many will tell you that you cant trust any dog with chickens but I've trained one to be a perfect chicken guardian dog (australian cattle dog x) and the other was either not interested or followed the lead of our first dog - I can't say I really trained him to be as good as he is around the chickens, however the basic obedience certainly helps. He is a dachsund/spaniel mix - both hunting breeds so it was a surprise how good he is around them. But as I said I tested him out with a chicken before I adopted him and he completely ignored her.

    I lost our sweet cattle dog to cancer several months ago and would love another dog who guards the chickens AND kills rats and will chase cats and raccoons out of our yard like she did. It took a lot of training - clearly she had a prey drive as she killed many rats and even killed an opposum once, but she was so smart that she learned quickly that the chickens are to be respected. My plan is to look for a dog that has great eye contact and a desire to please humans, likely another cattle dog x, and do a lot of training.
    Good luck!
     
  10. elite8

    elite8 Out Of The Brooder

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    May 16, 2010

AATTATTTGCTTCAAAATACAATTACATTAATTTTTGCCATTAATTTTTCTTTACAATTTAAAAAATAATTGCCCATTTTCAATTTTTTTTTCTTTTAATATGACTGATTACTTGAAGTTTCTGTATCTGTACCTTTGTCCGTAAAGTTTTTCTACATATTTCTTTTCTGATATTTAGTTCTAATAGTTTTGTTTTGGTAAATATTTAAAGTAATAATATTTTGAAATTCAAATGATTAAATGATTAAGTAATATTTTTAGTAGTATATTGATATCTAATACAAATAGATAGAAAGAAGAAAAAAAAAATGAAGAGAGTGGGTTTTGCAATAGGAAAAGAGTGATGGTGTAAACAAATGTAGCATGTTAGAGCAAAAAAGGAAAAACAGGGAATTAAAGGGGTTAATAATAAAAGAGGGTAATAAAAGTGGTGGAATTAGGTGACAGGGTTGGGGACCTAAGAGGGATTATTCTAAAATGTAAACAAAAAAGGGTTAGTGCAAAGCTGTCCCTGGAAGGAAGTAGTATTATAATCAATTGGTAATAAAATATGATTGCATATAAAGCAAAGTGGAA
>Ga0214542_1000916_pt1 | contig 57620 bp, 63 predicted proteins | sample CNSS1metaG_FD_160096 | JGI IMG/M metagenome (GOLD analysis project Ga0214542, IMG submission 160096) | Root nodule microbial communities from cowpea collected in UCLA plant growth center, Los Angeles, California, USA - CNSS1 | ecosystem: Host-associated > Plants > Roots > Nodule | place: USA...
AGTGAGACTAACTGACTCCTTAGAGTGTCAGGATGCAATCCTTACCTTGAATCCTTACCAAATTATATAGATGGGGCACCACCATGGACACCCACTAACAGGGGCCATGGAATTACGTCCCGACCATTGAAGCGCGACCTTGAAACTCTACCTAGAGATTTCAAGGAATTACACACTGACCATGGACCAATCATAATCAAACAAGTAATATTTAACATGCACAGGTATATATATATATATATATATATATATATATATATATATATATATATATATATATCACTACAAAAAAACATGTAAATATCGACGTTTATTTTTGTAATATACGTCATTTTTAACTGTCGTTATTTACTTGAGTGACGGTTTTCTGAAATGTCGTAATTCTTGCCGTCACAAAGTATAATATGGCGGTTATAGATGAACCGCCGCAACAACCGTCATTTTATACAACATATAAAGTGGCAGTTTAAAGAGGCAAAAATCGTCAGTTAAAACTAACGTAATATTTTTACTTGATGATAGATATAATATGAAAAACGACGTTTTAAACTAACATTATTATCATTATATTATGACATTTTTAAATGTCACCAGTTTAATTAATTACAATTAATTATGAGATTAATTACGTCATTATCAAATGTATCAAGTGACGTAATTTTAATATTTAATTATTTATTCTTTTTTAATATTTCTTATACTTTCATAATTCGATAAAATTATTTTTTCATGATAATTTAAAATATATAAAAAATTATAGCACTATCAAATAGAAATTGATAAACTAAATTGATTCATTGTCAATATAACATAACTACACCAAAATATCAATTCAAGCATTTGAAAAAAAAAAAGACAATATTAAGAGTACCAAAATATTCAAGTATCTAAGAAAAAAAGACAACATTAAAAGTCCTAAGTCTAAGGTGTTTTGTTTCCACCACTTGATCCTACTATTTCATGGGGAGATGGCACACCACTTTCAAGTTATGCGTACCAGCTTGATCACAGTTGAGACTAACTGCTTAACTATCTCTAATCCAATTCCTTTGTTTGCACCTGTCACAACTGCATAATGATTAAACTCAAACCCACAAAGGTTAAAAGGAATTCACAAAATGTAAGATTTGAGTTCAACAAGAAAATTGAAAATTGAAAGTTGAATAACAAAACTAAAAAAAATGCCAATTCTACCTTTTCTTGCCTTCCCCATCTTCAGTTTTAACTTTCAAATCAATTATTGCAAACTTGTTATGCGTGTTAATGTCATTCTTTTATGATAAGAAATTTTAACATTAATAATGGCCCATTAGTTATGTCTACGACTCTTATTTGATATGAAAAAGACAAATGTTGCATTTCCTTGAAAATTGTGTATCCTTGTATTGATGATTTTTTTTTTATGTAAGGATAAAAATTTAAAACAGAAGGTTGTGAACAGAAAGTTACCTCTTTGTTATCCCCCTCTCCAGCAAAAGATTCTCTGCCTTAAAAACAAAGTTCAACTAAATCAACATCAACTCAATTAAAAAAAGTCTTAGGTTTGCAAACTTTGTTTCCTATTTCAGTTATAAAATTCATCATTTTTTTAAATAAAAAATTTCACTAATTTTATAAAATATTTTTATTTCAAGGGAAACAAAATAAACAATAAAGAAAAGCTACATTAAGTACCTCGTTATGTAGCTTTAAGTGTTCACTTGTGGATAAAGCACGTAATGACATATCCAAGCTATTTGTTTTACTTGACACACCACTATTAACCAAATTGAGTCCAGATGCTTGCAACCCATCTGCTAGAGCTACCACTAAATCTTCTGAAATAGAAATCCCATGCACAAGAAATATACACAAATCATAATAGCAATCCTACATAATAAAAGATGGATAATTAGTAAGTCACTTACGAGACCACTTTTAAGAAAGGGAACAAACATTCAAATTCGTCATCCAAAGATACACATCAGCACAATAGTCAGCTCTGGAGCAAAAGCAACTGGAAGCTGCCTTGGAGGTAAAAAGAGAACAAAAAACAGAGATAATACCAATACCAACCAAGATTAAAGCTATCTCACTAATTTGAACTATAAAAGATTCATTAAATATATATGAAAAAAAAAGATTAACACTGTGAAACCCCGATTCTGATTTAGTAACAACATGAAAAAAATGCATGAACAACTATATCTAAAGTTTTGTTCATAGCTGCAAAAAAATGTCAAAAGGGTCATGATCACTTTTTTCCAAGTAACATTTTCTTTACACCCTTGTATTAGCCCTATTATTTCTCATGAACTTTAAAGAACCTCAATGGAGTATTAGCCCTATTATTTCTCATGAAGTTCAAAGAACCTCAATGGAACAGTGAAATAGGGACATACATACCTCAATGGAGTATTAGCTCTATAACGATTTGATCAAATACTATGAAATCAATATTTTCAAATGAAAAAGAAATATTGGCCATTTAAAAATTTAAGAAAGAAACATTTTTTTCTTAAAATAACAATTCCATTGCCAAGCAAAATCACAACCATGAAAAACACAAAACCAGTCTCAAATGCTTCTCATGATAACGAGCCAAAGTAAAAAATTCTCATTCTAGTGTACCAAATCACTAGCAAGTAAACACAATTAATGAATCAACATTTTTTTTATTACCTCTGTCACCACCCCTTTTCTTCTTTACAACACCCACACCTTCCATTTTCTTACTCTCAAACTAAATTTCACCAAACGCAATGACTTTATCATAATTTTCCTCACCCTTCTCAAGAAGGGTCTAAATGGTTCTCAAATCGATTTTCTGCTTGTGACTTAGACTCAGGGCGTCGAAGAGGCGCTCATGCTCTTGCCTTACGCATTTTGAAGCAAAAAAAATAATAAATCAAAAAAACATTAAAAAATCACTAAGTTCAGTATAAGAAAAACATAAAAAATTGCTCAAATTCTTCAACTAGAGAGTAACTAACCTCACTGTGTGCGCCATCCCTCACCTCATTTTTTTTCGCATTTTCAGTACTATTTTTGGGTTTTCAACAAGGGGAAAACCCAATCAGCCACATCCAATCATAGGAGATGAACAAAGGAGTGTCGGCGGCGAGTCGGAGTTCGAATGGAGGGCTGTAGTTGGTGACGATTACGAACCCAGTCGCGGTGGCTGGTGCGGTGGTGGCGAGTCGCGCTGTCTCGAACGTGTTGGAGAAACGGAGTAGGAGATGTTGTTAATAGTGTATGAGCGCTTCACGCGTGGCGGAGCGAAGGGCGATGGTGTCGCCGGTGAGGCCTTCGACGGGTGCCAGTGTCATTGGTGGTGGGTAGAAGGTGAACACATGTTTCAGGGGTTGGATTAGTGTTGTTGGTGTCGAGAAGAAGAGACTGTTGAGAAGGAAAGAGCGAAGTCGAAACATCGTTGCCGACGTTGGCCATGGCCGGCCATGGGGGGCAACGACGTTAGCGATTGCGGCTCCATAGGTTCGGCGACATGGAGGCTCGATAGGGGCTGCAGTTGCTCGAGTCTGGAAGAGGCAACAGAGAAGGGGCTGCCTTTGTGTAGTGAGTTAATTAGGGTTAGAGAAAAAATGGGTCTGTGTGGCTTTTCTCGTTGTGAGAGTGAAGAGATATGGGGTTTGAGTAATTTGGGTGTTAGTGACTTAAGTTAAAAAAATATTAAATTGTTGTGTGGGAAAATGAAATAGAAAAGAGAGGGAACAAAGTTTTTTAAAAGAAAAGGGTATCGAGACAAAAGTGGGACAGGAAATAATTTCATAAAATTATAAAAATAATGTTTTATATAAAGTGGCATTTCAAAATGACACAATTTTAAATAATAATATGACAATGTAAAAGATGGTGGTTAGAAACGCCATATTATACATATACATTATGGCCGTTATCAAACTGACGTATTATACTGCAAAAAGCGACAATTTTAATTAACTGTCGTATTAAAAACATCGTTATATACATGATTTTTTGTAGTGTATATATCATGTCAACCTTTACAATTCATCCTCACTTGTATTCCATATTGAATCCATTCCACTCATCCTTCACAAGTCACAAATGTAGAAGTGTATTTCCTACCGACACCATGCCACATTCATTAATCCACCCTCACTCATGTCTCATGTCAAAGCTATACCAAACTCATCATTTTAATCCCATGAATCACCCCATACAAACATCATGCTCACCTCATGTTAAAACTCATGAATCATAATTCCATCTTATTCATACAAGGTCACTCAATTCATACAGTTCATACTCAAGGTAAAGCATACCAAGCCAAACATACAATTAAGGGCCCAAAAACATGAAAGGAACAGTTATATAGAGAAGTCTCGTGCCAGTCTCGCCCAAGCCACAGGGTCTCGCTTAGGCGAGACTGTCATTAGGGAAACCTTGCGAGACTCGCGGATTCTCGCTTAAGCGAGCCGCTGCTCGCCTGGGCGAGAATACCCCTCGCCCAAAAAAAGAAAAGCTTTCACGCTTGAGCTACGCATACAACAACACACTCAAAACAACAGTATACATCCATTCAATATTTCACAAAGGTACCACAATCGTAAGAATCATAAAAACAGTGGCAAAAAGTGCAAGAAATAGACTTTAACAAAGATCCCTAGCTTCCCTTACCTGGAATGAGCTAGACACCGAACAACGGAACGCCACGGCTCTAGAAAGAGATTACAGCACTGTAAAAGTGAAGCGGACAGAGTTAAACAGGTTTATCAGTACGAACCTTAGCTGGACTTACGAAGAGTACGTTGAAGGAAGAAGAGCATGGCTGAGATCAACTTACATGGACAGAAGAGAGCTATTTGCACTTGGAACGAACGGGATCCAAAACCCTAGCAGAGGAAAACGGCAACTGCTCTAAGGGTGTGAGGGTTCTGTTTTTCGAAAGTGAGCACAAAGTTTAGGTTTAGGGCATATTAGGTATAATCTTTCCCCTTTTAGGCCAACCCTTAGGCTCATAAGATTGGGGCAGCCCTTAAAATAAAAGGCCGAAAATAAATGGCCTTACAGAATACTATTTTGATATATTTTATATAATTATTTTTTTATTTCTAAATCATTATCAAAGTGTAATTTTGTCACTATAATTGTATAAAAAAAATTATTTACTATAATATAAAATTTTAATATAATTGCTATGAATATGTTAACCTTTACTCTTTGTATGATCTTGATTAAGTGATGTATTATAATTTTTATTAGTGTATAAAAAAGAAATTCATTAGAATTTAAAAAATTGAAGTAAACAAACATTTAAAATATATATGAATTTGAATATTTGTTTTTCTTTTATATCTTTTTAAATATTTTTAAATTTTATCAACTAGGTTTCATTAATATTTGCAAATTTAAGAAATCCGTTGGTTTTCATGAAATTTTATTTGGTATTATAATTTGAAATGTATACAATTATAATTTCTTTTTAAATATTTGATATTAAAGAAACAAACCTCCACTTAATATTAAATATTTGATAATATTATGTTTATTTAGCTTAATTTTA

40/42 North Carolina
    Nobody thought I had a chance with my dog. 3/4 lab and 1/4 shephard. She has always been very fast and a major predator....still is on wild animals. My theory is that she got to watch the chicks grow from 1 day old and up. It was obvious to her that I had great interest in them and knew better. She behaves like they are part of the family and has no interest at all in attacking them. The chickens are not afraid of her either because she has never been a threat. Totally different story if a squirrel enters the back yard. I was very careful though at first and would only let her near the chickens on a leash. My dog is also 9 yrs old though but she still behaves like a predator. I would think age is a factor. In general, beware of dogs...I have lost chickens to neighbors dogs.